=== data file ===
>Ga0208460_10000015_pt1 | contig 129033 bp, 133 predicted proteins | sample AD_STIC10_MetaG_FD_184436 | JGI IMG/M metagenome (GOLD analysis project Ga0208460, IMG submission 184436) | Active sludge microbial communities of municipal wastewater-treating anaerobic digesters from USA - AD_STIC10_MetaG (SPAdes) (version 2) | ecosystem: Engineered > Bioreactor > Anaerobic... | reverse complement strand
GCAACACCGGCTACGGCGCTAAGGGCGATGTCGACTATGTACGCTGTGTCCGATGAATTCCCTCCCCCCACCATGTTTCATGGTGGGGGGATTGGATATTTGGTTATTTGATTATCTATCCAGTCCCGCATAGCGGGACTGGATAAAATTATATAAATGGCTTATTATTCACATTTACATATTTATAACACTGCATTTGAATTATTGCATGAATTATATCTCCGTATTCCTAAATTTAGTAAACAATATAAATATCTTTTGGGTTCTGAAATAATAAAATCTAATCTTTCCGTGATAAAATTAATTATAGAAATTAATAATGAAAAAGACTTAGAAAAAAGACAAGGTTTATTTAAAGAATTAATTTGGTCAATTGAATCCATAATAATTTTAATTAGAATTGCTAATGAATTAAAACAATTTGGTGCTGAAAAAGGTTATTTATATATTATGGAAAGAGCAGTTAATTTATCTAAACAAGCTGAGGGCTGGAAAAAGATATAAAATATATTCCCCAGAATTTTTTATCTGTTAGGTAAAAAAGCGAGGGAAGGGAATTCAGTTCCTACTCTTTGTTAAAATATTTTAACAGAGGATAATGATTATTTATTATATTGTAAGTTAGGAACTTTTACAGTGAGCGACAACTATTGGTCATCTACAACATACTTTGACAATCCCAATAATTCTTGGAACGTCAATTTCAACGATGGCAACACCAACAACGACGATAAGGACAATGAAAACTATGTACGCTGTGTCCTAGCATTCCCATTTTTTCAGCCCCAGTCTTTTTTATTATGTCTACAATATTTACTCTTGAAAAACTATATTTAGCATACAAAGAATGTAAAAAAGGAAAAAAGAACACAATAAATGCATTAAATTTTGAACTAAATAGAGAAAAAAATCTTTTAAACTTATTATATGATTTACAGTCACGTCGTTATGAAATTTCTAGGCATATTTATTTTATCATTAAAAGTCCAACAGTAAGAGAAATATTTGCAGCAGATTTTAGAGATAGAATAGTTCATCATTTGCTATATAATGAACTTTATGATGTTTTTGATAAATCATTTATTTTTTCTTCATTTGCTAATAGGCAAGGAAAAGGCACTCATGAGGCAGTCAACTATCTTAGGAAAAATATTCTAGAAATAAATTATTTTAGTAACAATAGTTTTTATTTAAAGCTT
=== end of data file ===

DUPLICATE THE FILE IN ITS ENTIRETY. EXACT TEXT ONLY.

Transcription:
>Ga0208460_10000015_pt1 | contig 129033 bp, 133 predicted proteins | sample AD_STIC10_MetaG_FD_184436 | JGI IMG/M metagenome (GOLD analysis project Ga0208460, IMG submission 184436) | Active sludge microbial communities of municipal wastewater-treating anaerobic digesters from USA - AD_STIC10_MetaG (SPAdes) (version 2) | ecosystem: Engineered > Bioreactor > Anaerobic... | reverse complement strand
GCAACACCGGCTACGGCGCTAAGGGCGATGTCGACTATGTACGCTGTGTCCGATGAATTCCCTCCCCCCACCATGTTTCATGGTGGGGGGATTGGATATTTGGTTATTTGATTATCTATCCAGTCCCGCATAGCGGGACTGGATAAAATTATATAAATGGCTTATTATTCACATTTACATATTTATAACACTGCATTTGAATTATTGCATGAATTATATCTCCGTATTCCTAAATTTAGTAAACAATATAAATATCTTTTGGGTTCTGAAATAATAAAATCTAATCTTTCCGTGATAAAATTAATTATAGAAATTAATAATGAAAAAGACTTAGAAAAAAGACAAGGTTTATTTAAAGAATTAATTTGGTCAATTGAATCCATAATAATTTTAATTAGAATTGCTAATGAATTAAAACAATTTGGTGCTGAAAAAGGTTATTTATATATTATGGAAAGAGCAGTTAATTTATCTAAACAAGCTGAGGGCTGGAAAAAGATATAAAATATATTCCCCAGAATTTTTTATCTGTTAGGTAAAAAAGCGAGGGAAGGGAATTCAGTTCCTACTCTTTGTTAAAATATTTTAACAGAGGATAATGATTATTTATTATATTGTAAGTTAGGAACTTTTACAGTGAGCGACAACTATTGGTCATCTACAACATACTTTGACAATCCCAATAATTCTTGGAACGTCAATTTCAACGATGGCAACACCAACAACGACGATAAGGACAATGAAAACTATGTACGCTGTGTCCTAGCATTCCCATTTTTTCAGCCCCAGTCTTTTTTATTATGTCTACAATATTTACTCTTGAAAAACTATATTTAGCATACAAAGAATGTAAAAAAGGAAAAAAGAACACAATAAATGCATTAAATTTTGAACTAAATAGAGAAAAAAATCTTTTAAACTTATTATATGATTTACAGTCACGTCGTTATGAAATTTCTAGGCATATTTATTTTATCATTAAAAGTCCAACAGTAAGAGAAATATTTGCAGCAGATTTTAGAGATAGAATAGTTCATCATTTGCTATATAATGAACTTTATGATGTTTTTGATAAATCATTTATTTTTTCTTCATTTGCTAATAGGCAAGGAAAAGGCACTCATGAGGCAGTCAACTATCTTAGGAAAAATATTCTAGAAATAAATTATTTTAGTAACAATAGTTTTTATTTAAAGCTT